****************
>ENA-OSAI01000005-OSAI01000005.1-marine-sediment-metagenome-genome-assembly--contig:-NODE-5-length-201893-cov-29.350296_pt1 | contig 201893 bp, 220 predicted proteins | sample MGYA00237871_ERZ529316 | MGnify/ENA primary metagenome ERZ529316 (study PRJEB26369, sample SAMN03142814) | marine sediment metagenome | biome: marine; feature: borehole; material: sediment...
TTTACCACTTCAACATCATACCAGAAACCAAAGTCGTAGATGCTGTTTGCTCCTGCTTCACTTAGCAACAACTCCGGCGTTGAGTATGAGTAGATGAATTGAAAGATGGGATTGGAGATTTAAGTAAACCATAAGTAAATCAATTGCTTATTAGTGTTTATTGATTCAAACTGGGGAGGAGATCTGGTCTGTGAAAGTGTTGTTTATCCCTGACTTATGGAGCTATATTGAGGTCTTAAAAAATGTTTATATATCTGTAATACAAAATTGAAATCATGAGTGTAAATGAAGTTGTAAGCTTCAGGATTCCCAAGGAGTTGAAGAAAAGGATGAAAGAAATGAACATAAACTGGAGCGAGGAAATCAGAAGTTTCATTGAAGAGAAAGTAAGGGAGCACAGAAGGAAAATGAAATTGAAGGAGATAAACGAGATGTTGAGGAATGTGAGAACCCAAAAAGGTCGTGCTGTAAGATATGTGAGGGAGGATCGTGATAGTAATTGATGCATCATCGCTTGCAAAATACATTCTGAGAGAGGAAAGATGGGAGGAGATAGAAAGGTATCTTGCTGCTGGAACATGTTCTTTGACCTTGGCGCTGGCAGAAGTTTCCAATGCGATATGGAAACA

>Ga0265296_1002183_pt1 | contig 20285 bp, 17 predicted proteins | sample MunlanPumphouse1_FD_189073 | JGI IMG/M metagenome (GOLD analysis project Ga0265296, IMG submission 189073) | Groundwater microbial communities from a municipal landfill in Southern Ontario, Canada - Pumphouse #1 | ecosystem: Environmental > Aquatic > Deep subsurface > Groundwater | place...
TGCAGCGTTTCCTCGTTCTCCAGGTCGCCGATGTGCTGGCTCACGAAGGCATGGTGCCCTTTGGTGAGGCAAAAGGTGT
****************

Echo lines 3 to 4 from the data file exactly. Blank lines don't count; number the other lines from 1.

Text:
>Ga0265296_1002183_pt1 | contig 20285 bp, 17 predicted proteins | sample MunlanPumphouse1_FD_189073 | JGI IMG/M metagenome (GOLD analysis project Ga0265296, IMG submission 189073) | Groundwater microbial communities from a municipal landfill in Southern Ontario, Canada - Pumphouse #1 | ecosystem: Environmental > Aquatic > Deep subsurface > Groundwater | place...
TGCAGCGTTTCCTCGTTCTCCAGGTCGCCGATGTGCTGGCTCACGAAGGCATGGTGCCCTTTGGTGAGGCAAAAGGTGT